Andhra Pradesh says no to 4.5 per cent quota for poor Christians and Muslims
Mumbai (AsiaNews) - The High Court of Andhra Pradesh rejected an order issued by the central government to establish a 4.5 per cent quota in public sector employment for members of Other Backward Class (OBC) that belong to religious minorities. According to the court, the proposal of the Union government violates the secular bases of the nation because it uses religion as a criterion for employment. Under Indian law, economically and socially disadvantages members of society, like those with an OBC background, have the right to 27 per cent of all public sector jobs.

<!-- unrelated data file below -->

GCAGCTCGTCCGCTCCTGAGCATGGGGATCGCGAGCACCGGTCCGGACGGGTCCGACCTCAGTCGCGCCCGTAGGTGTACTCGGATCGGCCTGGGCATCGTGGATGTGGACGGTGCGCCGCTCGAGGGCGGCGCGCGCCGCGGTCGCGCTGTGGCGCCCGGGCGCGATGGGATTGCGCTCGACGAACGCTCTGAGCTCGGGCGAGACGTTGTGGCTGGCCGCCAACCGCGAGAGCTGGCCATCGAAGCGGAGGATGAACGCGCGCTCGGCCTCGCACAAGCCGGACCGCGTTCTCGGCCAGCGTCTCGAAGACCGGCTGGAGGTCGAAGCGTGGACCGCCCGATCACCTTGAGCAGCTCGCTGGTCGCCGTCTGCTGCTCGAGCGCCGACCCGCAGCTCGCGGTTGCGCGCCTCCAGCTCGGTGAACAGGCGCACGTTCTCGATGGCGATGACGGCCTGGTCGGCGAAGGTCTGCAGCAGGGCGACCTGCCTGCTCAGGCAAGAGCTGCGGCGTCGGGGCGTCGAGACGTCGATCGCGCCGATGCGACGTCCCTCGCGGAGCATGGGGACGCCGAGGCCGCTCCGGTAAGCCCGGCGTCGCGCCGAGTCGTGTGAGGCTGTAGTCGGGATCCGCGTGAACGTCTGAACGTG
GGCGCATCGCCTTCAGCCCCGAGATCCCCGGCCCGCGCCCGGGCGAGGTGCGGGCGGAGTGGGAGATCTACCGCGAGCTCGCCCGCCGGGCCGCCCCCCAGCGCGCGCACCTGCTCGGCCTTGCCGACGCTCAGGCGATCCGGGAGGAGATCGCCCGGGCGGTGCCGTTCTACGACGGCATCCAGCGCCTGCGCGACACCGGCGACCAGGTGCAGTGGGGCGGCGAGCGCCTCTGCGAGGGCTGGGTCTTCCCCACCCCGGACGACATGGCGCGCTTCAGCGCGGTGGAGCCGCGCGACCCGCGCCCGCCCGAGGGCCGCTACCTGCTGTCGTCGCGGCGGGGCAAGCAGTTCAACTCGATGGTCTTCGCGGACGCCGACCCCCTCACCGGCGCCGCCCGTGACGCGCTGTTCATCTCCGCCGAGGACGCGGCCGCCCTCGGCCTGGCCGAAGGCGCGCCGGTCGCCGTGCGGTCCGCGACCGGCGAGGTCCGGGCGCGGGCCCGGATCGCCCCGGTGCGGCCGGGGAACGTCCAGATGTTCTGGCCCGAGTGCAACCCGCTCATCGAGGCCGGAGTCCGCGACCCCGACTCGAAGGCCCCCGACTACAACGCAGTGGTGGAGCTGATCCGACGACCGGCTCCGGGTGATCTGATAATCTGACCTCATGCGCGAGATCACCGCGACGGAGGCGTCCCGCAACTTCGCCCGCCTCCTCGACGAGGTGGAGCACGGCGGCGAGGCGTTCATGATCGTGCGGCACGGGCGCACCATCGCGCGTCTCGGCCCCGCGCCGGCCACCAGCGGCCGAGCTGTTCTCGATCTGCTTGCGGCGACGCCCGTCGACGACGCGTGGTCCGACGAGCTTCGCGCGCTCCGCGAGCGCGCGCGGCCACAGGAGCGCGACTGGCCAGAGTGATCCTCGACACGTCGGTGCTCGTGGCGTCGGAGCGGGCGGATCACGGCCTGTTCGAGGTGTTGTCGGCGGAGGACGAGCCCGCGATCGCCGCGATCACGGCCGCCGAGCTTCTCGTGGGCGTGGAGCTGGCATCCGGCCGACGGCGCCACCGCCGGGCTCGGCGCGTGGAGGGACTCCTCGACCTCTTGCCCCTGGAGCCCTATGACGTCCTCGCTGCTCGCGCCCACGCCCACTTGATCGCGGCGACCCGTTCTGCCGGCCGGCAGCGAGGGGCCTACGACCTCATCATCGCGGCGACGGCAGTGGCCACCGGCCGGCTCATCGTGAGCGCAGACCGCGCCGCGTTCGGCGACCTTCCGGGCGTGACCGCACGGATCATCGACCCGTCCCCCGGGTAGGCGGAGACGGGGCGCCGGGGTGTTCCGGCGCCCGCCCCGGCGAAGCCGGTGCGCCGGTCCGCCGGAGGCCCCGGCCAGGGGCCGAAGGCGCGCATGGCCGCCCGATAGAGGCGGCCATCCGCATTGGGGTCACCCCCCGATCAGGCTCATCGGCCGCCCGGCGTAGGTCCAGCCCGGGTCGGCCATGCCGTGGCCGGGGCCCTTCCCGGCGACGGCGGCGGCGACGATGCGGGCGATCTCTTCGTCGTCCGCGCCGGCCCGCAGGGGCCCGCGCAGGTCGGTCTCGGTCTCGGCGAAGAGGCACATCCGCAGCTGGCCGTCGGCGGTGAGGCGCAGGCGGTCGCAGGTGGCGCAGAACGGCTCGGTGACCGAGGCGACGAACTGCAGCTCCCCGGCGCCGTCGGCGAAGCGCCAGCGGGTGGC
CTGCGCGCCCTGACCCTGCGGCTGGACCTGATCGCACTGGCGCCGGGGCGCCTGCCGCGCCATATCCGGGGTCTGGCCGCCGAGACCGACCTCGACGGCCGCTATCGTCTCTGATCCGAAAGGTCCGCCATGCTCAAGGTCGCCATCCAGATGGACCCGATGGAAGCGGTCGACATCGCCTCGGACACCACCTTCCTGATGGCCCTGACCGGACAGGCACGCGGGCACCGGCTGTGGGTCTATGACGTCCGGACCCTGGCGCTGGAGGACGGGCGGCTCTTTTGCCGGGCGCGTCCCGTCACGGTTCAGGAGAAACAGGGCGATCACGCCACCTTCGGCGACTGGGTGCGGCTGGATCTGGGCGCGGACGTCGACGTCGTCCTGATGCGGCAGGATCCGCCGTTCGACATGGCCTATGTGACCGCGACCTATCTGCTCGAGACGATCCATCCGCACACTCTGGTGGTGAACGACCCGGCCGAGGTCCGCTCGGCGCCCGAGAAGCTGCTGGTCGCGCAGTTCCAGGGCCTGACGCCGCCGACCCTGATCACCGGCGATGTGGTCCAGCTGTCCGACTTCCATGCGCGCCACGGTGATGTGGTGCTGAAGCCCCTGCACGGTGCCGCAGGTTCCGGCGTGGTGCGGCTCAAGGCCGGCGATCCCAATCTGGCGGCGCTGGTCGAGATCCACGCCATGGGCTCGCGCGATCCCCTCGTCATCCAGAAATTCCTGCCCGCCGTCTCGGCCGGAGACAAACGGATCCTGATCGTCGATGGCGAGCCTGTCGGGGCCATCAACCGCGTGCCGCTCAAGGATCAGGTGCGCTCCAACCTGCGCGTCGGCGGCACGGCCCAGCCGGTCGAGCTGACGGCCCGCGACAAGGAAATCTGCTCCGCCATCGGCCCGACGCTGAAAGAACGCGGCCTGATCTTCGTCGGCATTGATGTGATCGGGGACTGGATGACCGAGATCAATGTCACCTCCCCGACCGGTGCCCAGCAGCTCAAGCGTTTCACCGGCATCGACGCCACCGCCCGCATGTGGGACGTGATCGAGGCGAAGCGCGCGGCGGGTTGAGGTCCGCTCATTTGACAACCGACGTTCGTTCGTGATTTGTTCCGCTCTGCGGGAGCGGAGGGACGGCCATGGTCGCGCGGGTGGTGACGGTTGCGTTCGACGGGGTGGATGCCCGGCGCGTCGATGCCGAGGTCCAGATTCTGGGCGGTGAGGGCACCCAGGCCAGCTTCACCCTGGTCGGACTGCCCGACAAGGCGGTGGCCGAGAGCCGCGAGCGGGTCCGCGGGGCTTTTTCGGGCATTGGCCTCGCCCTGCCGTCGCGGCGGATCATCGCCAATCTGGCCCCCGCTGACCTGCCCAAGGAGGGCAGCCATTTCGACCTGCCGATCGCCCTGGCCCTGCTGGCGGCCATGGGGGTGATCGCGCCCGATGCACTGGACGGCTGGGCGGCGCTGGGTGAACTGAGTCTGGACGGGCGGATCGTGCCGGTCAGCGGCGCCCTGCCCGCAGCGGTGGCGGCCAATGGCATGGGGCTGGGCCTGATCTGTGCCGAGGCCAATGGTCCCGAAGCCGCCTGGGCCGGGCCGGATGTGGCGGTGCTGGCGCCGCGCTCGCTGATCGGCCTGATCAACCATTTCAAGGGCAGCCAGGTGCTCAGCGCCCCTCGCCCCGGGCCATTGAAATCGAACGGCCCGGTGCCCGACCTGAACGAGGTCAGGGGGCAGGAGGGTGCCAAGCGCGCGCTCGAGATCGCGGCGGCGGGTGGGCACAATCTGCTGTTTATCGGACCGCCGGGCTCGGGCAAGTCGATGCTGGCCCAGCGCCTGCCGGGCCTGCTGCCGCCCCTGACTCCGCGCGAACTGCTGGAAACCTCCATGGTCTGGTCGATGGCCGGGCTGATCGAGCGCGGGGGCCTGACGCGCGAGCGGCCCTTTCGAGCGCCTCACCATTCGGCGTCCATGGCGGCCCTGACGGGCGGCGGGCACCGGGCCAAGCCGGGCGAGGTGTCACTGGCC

On 21 December last year, the government in New Delhi asked state governments to reserve 4.5 per cent of all public sector jobs for members of religious minorities, mostly Christians and Muslims, from Other Backward Classes. The latter are defined as 'socially and educationally backward classes' independent of their religious beliefs, and should not be confused with Scheduled Castes (Dalits) and Scheduled Tribes (indigenous tribes).
For Sajan George, President of the Global Council of Indian Christians (GCIC), the High Court ruled only to "discriminate against Christian and Muslim Dalits because in Andhra Pradesh they come under the Other Backward Classes classification."
Under Article 3 of the Indian constitution, Hindu and Buddhist Dalits enjoy special economic, educational and social rights and privileges since 1956, extended to Sikh Dalits in 1990.